New York City declared a public health emergency Tuesday over a measles outbreak and ordered mandatory vaccinations in one neighborhood for people who may have been exposed to the virus.
Mayor Bill de Blasio announced the unusual order amid what he said was a measles "crisis" in Brooklyn's Williamsburg section, where more than 250 people, mostly members of an ultra-Orthodox Jewish religious community, have gotten measles since September.
The order applies to anyone living, working or going to school in four ZIP codes in the neighborhood.
The declaration requires all unvaccinated people who may have been exposed to the virus to get the vaccine, including children over 6 months old.
People who ignore the order could be fined $1,000. The city said it would help everyone covered by the order get the vaccine if they can't get it quickly through their regular medical provider.
"If people will simply cooperate quickly, nobody will have to pay a fine," de Blasio said.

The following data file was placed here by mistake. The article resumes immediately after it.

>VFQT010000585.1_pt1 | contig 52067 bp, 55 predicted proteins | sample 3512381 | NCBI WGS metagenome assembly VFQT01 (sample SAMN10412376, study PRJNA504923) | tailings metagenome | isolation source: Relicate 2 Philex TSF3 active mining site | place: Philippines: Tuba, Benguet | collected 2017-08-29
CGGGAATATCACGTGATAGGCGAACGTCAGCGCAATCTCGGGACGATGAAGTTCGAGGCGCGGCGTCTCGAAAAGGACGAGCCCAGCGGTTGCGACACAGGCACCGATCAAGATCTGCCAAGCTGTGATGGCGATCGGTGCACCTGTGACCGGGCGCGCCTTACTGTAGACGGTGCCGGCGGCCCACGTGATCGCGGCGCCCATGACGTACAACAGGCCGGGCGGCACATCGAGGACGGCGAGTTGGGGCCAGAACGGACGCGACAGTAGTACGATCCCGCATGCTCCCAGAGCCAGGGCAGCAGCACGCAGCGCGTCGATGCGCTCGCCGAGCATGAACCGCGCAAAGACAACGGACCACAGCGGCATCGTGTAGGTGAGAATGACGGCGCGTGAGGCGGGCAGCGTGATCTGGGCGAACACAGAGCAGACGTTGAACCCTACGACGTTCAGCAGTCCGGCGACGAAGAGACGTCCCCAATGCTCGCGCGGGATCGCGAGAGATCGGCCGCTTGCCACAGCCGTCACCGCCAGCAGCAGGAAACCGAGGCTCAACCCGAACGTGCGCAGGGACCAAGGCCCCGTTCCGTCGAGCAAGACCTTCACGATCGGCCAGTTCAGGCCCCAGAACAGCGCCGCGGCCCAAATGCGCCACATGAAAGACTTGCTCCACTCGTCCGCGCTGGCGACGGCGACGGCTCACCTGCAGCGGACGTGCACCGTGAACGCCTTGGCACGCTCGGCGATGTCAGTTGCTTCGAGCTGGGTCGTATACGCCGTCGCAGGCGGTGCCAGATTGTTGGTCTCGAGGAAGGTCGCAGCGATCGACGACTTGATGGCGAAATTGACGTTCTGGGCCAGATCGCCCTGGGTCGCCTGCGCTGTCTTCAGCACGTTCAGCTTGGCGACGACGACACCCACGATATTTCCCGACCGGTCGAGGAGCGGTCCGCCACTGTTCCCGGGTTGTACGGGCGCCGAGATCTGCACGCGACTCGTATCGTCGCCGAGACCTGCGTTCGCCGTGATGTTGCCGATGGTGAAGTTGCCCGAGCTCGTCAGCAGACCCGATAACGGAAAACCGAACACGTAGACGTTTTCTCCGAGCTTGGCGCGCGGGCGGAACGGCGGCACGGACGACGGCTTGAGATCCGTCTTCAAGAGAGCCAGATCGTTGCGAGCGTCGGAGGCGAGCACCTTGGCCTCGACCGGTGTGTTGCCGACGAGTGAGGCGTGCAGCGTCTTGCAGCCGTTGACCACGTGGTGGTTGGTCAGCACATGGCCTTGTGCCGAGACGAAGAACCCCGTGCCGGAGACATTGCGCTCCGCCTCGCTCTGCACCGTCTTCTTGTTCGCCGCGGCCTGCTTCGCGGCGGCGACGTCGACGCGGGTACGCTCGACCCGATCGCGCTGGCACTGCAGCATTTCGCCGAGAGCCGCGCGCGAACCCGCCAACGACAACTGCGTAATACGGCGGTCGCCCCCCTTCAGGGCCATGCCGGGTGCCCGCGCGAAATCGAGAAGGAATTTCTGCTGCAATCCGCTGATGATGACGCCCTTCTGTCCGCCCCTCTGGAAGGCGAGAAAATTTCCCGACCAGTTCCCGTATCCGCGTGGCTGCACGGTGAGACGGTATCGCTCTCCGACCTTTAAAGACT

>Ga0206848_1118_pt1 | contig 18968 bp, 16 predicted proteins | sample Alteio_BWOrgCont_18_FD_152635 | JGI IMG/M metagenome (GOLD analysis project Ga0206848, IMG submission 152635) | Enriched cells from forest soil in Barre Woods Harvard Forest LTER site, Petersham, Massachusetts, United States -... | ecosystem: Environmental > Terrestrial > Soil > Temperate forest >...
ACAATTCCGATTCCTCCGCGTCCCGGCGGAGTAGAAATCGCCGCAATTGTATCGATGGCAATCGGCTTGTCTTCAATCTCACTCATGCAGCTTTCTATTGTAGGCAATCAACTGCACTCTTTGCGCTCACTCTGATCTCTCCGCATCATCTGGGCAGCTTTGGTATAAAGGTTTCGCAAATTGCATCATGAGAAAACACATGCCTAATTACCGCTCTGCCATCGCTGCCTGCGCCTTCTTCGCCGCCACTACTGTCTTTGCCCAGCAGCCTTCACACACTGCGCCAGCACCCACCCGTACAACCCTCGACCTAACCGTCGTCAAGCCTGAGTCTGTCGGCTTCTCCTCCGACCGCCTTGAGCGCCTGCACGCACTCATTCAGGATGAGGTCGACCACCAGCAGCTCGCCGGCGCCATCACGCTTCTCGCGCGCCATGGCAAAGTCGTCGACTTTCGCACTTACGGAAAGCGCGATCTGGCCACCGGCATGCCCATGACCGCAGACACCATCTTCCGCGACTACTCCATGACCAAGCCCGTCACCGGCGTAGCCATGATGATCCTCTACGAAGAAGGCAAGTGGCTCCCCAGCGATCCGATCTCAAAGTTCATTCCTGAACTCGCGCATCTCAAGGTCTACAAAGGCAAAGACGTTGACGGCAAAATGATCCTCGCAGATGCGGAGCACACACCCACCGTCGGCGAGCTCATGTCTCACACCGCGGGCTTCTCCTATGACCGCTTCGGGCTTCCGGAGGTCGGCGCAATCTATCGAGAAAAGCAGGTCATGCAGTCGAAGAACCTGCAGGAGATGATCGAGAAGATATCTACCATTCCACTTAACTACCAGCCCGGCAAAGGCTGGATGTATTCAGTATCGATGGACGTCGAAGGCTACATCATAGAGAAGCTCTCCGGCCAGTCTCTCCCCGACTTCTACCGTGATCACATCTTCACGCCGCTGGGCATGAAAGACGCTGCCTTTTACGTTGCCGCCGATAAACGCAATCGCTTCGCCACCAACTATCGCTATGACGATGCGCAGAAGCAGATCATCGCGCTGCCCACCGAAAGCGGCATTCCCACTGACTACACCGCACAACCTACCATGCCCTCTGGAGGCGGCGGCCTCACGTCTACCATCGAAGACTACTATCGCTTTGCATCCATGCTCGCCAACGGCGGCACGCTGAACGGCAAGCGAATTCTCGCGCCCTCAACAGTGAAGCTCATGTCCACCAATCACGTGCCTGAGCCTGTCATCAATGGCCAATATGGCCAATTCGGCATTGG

New York City's health commissioner is empowered by law to issue such orders in cases where they might be necessary to protect against a serious public health threat.
Earlier this week, the city ordered religious schools and day care programs serving that community to exclude unvaccinated students or risk being closed down.
Officials say 285 measles cases have been confirmed in New York City since the beginning of the outbreak, the largest in the city since 1991.
New York City accounted for about two-thirds of all U.S. measles cases reported last week.
Another Jewish religious community, north of the city but with close ties to Brooklyn, has also seen a surge, with at least 166 cases since October. Last week, a state judge blocked an attempt by Rockland County officials to halt the spread of measles by banning unvaccinated children from public places.
The Centers for Disease Control and Prevention recommends that all children get two doses of measles vaccine. It says the vaccine is 97% effective.